# Variable current amplifier for fan control

I'm working on a project where I need to vary the current supplied to a DC fan. I am currently trying to use a BJT as a current amplifier to amplify a low current analog output (0 to 100 mA) to vary the current received by the fan unit at 12 V.

Schematic below.

In short, the circuit below I can get working for a low current fan (nominal 12 V at ~80 mA) but not for the high current equivalent.

My BJT is overheating to the "too hot to touch level". If I wait for the BJT to cool, I can sometimes get this circuit working, but only if I spike the analog voltage up rapidly to the max output. If I slowly ramp it up I'll get a low current draw on the fan (~70 mA) and then nothing.

I have measured a voltage drop of 11.6 V across the BJT consistently.

Fan specifications:

• 12 V, 640 mA nominal operating current
• Max of a 900 mA startup current draw before settling to ~600 mA
• Varying current between 200 and 640 mA

BJT: Is the 2N2222A NPN transistor.

My current schematic:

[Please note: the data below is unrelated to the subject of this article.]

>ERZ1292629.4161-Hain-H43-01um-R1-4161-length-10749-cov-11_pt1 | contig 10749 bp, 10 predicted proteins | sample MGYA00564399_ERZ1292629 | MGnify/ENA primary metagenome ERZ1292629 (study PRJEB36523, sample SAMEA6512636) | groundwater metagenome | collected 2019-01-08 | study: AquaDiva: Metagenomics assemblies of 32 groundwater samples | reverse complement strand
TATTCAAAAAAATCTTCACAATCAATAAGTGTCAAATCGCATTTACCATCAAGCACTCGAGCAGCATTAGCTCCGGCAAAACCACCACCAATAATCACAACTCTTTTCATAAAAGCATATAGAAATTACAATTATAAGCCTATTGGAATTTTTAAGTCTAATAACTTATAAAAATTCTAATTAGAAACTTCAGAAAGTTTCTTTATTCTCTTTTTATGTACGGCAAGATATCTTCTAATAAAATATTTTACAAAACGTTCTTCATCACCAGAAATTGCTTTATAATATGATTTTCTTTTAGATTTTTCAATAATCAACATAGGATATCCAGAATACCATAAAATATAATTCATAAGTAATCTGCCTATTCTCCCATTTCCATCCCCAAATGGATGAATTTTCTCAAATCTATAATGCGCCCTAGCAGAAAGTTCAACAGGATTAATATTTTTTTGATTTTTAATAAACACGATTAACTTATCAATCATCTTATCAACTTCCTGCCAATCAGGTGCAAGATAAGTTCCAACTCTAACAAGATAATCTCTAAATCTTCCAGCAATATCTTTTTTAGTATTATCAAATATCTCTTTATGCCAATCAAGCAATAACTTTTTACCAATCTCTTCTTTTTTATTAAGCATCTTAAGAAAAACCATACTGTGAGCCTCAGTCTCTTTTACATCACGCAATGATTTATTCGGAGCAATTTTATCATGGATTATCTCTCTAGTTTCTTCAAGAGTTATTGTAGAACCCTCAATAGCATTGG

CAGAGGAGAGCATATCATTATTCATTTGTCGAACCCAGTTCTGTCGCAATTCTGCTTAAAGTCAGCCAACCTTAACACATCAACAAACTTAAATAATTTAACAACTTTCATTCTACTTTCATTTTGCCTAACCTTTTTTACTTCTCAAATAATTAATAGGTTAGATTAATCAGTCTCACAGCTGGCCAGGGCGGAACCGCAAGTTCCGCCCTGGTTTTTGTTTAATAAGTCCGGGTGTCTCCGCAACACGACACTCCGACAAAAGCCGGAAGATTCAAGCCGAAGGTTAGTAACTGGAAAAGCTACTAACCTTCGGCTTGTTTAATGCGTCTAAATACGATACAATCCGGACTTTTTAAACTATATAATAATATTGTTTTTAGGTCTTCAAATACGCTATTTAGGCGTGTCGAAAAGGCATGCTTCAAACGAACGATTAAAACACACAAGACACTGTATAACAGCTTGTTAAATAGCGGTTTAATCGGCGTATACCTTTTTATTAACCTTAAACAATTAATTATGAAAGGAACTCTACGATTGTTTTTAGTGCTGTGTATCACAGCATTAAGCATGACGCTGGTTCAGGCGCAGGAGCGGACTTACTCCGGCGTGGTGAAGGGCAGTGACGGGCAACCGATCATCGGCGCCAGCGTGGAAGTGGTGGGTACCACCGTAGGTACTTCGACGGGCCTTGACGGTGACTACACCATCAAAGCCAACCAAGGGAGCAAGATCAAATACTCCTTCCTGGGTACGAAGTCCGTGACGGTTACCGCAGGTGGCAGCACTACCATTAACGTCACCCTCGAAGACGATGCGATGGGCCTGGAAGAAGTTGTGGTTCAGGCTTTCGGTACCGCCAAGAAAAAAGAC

simulate this circuit – Schematic created using CircuitLab

Any thoughts on a better way to design this circuit or what is causing the problems I'm seeing?

• The effective resistance of the fan is about 19 Ohms, no the 26K you show. Commented Apr 1, 2019 at 1:48
• "I need to vary the current supplied to a DC fan" - Why? Commented Oct 30, 2020 at 4:27
• "I need to vary the current supplied to a DC fan" - That is not the way to control the speed of a fan. Commented Jul 19, 2021 at 1:21

You're using the BJT to drop significant voltage while passing significant current. The power it dissipates is determined by Watt's Law: $$\P=EI\$$. A better option would be to use a switching converter. Motors are inductive and can function well with pulsed voltage, so they are often driven with PWM, where pulses of full voltage are used to simulate a lower voltage. When the switch is only driven in hard-ON and hard-OFF modes, it does not dissipate significant power so long as it is chosen to switch quickly enough.